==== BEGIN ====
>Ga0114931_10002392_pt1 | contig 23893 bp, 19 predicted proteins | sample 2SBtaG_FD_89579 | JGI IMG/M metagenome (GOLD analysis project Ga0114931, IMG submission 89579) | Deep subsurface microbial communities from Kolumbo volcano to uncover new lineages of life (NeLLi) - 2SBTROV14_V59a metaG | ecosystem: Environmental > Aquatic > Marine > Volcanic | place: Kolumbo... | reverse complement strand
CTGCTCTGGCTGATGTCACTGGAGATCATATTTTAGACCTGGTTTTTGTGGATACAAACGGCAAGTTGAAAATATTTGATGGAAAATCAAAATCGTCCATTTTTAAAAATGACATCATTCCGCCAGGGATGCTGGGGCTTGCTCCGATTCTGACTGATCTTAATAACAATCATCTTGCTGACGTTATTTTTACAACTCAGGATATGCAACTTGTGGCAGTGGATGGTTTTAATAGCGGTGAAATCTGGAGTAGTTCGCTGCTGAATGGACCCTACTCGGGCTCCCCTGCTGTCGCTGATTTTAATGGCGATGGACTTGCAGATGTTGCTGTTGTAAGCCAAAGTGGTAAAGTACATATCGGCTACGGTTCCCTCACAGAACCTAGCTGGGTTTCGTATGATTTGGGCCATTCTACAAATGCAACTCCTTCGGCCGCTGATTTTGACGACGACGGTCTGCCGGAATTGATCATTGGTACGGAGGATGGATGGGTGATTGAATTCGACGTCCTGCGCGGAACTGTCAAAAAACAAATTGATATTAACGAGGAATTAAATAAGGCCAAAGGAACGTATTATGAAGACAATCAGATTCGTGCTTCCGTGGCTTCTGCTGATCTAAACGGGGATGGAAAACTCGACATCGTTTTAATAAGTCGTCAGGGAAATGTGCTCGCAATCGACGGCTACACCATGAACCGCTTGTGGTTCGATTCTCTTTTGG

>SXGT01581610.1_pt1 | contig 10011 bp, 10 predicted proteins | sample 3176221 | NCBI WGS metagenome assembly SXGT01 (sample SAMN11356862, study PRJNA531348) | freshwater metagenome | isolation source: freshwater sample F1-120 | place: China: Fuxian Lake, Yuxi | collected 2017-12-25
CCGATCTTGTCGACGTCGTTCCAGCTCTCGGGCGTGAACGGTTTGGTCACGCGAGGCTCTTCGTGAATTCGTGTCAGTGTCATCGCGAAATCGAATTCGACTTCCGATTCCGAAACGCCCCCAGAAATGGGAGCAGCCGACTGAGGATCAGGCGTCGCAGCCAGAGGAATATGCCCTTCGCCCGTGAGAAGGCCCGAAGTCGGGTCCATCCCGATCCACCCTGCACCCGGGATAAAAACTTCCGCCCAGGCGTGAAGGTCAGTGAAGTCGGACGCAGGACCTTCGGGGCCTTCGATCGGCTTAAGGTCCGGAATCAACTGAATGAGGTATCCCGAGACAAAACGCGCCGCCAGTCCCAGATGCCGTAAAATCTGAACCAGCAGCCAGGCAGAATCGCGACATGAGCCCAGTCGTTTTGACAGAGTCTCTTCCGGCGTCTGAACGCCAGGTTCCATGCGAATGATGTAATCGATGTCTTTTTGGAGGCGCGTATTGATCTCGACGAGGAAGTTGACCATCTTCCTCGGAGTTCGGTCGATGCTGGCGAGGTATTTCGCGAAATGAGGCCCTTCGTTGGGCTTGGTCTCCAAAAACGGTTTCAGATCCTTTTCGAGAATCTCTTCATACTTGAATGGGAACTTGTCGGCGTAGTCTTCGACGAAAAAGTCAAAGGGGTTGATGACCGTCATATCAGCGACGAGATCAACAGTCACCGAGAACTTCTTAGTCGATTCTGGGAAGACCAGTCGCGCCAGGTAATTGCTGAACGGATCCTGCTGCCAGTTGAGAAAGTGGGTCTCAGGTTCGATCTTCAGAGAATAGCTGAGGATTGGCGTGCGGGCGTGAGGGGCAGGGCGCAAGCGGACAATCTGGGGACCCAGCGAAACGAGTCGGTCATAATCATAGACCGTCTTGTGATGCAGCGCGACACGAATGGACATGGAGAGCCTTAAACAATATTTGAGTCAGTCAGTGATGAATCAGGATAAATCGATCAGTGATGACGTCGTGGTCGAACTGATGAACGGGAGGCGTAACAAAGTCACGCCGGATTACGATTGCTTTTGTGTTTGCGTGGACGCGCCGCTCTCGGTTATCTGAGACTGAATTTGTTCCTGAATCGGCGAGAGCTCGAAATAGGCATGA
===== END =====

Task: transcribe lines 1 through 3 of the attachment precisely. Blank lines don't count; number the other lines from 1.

>Ga0114931_10002392_pt1 | contig 23893 bp, 19 predicted proteins | sample 2SBtaG_FD_89579 | JGI IMG/M metagenome (GOLD analysis project Ga0114931, IMG submission 89579) | Deep subsurface microbial communities from Kolumbo volcano to uncover new lineages of life (NeLLi) - 2SBTROV14_V59a metaG | ecosystem: Environmental > Aquatic > Marine > Volcanic | place: Kolumbo... | reverse complement strand
CTGCTCTGGCTGATGTCACTGGAGATCATATTTTAGACCTGGTTTTTGTGGATACAAACGGCAAGTTGAAAATATTTGATGGAAAATCAAAATCGTCCATTTTTAAAAATGACATCATTCCGCCAGGGATGCTGGGGCTTGCTCCGATTCTGACTGATCTTAATAACAATCATCTTGCTGACGTTATTTTTACAACTCAGGATATGCAACTTGTGGCAGTGGATGGTTTTAATAGCGGTGAAATCTGGAGTAGTTCGCTGCTGAATGGACCCTACTCGGGCTCCCCTGCTGTCGCTGATTTTAATGGCGATGGACTTGCAGATGTTGCTGTTGTAAGCCAAAGTGGTAAAGTACATATCGGCTACGGTTCCCTCACAGAACCTAGCTGGGTTTCGTATGATTTGGGCCATTCTACAAATGCAACTCCTTCGGCCGCTGATTTTGACGACGACGGTCTGCCGGAATTGATCATTGGTACGGAGGATGGATGGGTGATTGAATTCGACGTCCTGCGCGGAACTGTCAAAAAACAAATTGATATTAACGAGGAATTAAATAAGGCCAAAGGAACGTATTATGAAGACAATCAGATTCGTGCTTCCGTGGCTTCTGCTGATCTAAACGGGGATGGAAAACTCGACATCGTTTTAATAAGTCGTCAGGGAAATGTGCTCGCAATCGACGGCTACACCATGAACCGCTTGTGGTTCGATTCTCTTTTGG

>SXGT01581610.1_pt1 | contig 10011 bp, 10 predicted proteins | sample 3176221 | NCBI WGS metagenome assembly SXGT01 (sample SAMN11356862, study PRJNA531348) | freshwater metagenome | isolation source: freshwater sample F1-120 | place: China: Fuxian Lake, Yuxi | collected 2017-12-25